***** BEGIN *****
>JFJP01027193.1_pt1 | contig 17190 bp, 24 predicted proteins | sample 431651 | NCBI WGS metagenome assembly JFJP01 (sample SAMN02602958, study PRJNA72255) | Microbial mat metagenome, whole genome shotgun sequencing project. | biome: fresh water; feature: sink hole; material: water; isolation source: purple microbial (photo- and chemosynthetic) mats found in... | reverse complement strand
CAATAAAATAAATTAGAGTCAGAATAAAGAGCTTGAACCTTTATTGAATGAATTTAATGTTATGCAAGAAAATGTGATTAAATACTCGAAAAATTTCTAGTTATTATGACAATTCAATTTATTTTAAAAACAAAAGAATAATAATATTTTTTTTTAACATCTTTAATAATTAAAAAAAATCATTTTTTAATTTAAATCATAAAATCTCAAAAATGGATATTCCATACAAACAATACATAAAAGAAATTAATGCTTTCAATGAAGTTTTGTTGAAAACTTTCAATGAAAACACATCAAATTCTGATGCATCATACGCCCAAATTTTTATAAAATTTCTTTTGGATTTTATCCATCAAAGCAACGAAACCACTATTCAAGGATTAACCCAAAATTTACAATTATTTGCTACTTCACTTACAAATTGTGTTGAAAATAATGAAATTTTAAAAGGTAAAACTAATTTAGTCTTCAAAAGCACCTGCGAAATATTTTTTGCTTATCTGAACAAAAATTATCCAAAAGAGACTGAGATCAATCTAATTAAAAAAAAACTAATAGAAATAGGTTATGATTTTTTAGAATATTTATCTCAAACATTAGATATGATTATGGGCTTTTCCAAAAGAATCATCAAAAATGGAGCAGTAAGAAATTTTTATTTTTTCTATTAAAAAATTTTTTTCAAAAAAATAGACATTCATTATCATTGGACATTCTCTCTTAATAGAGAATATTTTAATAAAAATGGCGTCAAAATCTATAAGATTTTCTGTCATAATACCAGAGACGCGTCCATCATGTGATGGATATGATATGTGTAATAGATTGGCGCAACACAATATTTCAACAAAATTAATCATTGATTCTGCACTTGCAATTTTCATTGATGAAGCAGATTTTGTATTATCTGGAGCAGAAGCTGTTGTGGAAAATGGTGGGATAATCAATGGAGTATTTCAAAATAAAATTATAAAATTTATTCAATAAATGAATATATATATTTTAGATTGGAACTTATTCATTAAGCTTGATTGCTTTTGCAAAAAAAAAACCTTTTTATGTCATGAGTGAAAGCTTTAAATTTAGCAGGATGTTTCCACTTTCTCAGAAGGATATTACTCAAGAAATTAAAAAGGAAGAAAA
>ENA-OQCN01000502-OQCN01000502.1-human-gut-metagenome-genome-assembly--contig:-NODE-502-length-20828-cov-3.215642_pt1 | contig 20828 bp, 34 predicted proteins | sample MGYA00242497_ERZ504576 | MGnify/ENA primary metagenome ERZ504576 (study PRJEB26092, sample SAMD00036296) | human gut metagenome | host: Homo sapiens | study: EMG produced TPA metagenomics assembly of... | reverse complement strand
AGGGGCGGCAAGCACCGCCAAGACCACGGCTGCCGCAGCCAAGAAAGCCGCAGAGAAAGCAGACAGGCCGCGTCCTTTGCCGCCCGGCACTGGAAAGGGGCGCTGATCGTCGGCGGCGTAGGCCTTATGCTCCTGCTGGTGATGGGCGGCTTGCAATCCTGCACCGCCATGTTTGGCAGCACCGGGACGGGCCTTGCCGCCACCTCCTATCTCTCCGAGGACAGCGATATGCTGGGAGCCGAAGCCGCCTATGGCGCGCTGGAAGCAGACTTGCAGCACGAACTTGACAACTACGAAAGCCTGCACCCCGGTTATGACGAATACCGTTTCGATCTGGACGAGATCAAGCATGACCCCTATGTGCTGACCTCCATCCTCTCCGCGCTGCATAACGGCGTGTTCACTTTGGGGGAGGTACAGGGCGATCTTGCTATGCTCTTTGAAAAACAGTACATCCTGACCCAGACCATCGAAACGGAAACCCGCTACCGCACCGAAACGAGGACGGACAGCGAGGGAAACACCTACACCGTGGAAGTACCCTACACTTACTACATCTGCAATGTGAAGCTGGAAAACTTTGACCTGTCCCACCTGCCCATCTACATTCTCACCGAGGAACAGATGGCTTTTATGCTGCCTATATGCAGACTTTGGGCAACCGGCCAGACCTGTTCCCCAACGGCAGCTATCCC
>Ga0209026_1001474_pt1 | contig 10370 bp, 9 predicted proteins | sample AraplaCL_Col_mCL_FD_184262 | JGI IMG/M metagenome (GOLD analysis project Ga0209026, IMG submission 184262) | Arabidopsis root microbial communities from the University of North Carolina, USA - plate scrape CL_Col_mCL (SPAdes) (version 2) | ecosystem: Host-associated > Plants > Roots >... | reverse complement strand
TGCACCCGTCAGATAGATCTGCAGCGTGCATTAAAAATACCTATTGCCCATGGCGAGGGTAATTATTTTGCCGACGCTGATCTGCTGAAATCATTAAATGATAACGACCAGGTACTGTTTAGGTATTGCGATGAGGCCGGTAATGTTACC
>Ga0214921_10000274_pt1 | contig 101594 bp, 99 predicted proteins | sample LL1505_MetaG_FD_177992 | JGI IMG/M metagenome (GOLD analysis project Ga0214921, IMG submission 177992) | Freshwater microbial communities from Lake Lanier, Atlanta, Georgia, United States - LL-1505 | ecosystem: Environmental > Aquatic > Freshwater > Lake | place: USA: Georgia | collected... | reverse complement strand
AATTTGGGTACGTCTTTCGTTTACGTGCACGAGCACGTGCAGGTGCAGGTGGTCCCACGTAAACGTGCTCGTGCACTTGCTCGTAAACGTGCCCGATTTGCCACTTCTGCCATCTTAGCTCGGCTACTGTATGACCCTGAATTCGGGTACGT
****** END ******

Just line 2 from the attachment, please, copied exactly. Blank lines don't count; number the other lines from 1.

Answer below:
CAATAAAATAAATTAGAGTCAGAATAAAGAGCTTGAACCTTTATTGAATGAATTTAATGTTATGCAAGAAAATGTGATTAAATACTCGAAAAATTTCTAGTTATTATGACAATTCAATTTATTTTAAAAACAAAAGAATAATAATATTTTTTTTTAACATCTTTAATAATTAAAAAAAATCATTTTTTAATTTAAATCATAAAATCTCAAAAATGGATATTCCATACAAACAATACATAAAAGAAATTAATGCTTTCAATGAAGTTTTGTTGAAAACTTTCAATGAAAACACATCAAATTCTGATGCATCATACGCCCAAATTTTTATAAAATTTCTTTTGGATTTTATCCATCAAAGCAACGAAACCACTATTCAAGGATTAACCCAAAATTTACAATTATTTGCTACTTCACTTACAAATTGTGTTGAAAATAATGAAATTTTAAAAGGTAAAACTAATTTAGTCTTCAAAAGCACCTGCGAAATATTTTTTGCTTATCTGAACAAAAATTATCCAAAAGAGACTGAGATCAATCTAATTAAAAAAAAACTAATAGAAATAGGTTATGATTTTTTAGAATATTTATCTCAAACATTAGATATGATTATGGGCTTTTCCAAAAGAATCATCAAAAATGGAGCAGTAAGAAATTTTTATTTTTTCTATTAAAAAATTTTTTTCAAAAAAATAGACATTCATTATCATTGGACATTCTCTCTTAATAGAGAATATTTTAATAAAAATGGCGTCAAAATCTATAAGATTTTCTGTCATAATACCAGAGACGCGTCCATCATGTGATGGATATGATATGTGTAATAGATTGGCGCAACACAATATTTCAACAAAATTAATCATTGATTCTGCACTTGCAATTTTCATTGATGAAGCAGATTTTGTATTATCTGGAGCAGAAGCTGTTGTGGAAAATGGTGGGATAATCAATGGAGTATTTCAAAATAAAATTATAAAATTTATTCAATAAATGAATATATATATTTTAGATTGGAACTTATTCATTAAGCTTGATTGCTTTTGCAAAAAAAAAACCTTTTTATGTCATGAGTGAAAGCTTTAAATTTAGCAGGATGTTTCCACTTTCTCAGAAGGATATTACTCAAGAAATTAAAAAGGAAGAAAA